When Meredith discovers that she is pregnant by her boyfriend Jos Jones (Alan Bates), they get married. She tells him bluntly that she has already aborted two of his children, but she wants to marry because she's "bored." Jos moves in with the two young women. He becomes disillusioned with Meredith and begins to find himself attracted to Georgy, who convinces Leamington to buy several expensive items for the baby's care. While in the midst of an argument with Meredith over her cavalier attitude to her pregnancy, Jos suddenly kisses Georgy and tells her that he loves her. Georgy flees the apartment onto the streets of London, where Jos follows her, screaming over and over again that he loves her as he pursues her. The two return to the flat, where they consummate their new found love, after which there is a knock at the flat door by a friend of Meredith who tells them that Meredith has gone to the hospital to give birth. Jos and Georgy go to the hospital, where Georgy tries to comfort Meredith while she is in labour. Jos and Georgy's [secret] love affair continues.

Meredith gives birth to a daughter whom they name Sara. Since she has no interest in the baby, and is tired of Jos, she announces that she plans to put the child up for adoption and divorce her husband.

Georgy and Jos set up home together in the flat, caring for the baby and living as a married couple. It soon becomes clear that Georgy cares more for the baby than having an adult relationship with Jos, though he had already confessed to being pleased he had a daughter, believing boys need more from their fathers. The relationship ends when Jos realises he is of no real importance to Georgy and has tired of a father's responsibilities. Now that Georgy is the sole caregiver of a baby to whom she has no blood ties, Social Services wish to remove baby Sara from her care.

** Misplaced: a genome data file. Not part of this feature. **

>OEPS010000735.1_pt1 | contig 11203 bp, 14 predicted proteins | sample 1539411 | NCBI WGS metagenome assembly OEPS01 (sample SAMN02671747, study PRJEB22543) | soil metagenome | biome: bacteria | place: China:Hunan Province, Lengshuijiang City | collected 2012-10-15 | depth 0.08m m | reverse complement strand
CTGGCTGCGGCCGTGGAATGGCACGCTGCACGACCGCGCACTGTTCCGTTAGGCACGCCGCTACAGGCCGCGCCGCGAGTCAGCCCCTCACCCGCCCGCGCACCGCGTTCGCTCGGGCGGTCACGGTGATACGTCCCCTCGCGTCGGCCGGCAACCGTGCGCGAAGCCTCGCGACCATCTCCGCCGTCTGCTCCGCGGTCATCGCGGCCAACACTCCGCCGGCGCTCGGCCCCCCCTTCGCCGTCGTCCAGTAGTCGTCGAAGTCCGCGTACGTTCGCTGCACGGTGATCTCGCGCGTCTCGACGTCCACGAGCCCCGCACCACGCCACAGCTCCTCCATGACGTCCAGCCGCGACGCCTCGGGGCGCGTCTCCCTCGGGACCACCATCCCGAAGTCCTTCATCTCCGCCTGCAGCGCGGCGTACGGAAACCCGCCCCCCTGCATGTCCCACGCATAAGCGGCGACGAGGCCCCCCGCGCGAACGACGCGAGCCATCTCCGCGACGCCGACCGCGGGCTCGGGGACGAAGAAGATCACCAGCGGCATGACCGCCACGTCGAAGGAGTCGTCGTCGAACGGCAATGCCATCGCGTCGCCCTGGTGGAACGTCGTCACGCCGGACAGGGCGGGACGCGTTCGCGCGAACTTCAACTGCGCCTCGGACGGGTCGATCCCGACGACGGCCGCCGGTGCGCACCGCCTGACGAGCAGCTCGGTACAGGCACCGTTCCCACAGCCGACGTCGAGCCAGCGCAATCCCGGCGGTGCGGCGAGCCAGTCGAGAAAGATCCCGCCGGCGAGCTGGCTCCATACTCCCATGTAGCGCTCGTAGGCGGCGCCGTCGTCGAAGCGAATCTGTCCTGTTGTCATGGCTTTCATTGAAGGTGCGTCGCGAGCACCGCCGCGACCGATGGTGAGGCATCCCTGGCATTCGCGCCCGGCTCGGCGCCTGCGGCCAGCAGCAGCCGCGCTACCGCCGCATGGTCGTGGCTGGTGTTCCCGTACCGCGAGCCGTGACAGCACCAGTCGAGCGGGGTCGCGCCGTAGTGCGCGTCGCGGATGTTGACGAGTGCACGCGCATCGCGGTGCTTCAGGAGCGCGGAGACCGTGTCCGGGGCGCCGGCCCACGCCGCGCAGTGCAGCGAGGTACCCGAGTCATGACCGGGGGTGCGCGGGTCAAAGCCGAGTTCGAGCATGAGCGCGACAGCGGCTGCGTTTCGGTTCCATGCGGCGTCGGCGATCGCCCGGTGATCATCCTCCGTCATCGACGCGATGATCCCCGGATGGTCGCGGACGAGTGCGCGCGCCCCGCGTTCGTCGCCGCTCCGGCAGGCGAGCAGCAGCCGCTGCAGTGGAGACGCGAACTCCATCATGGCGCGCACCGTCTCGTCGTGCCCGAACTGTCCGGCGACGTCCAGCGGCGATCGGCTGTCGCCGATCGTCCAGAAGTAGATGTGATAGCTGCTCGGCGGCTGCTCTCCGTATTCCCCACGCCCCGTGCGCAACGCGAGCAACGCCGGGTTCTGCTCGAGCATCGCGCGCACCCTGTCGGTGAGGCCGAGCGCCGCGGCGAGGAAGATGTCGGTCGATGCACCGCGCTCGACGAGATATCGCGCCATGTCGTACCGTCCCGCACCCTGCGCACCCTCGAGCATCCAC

In the meantime, Leamington's wife has died. Leamington, who was unable to express his true feelings for Georgy while his wife lived, now finds himself free to express his love for her and proposes marriage. Georgy accepts because this will allow her to keep Sara. The two marry despite the difference in their backgrounds and ages. Exultant, joyful and singing (the film s title song, "Georgy Girl"), Georgy proclaims that all is well now: "who needs a perfect lover when you're a mother at heart...better try to tell yourself that you've got your you've got a future planned for least he's a're rich, Georgy Girl."

In the car as they leave the wedding, neither bride nor groom says a word. Georgy does not look at or pay attention to her new husband, focusing only on Sara.



The film was successful at the box office. By 1971 it had earned an estimated $7 million in the United States and $6 million in other countries.[3] By the end of 1967 it had earned $7,330,000 in rentals in North America according to rentals accruing to the distributors.[4]

Academy Awards



The film was the basis for an unsuccessful musical stage adaptation called simply Georgy.

It was adapted for BBC Radio 4 in 2013 by Rhiannon Tise.[6]


  1. ^ Box Office Information for Georgy Girl. IMDb. Retrieved April 16, 2012.
  2. ^ "Georgy Girl, Box Office Information". The Numbers. Retrieved April 16, 2012. 
  3. ^ Alexander Walker Hollywood, England, Stein and Day, 1974 p.310
  4. ^ "Big Rental Films of 1967", Variety, 3 January 1968 p 25
  5. ^ "Georgy Girl". Academy of Motion Picture Arts and Sciences. Retrieved 2014-02-10. 
  6. ^ "Georgy Girl Episode 1 of 5". Retrieved August 29, 2013. 

External links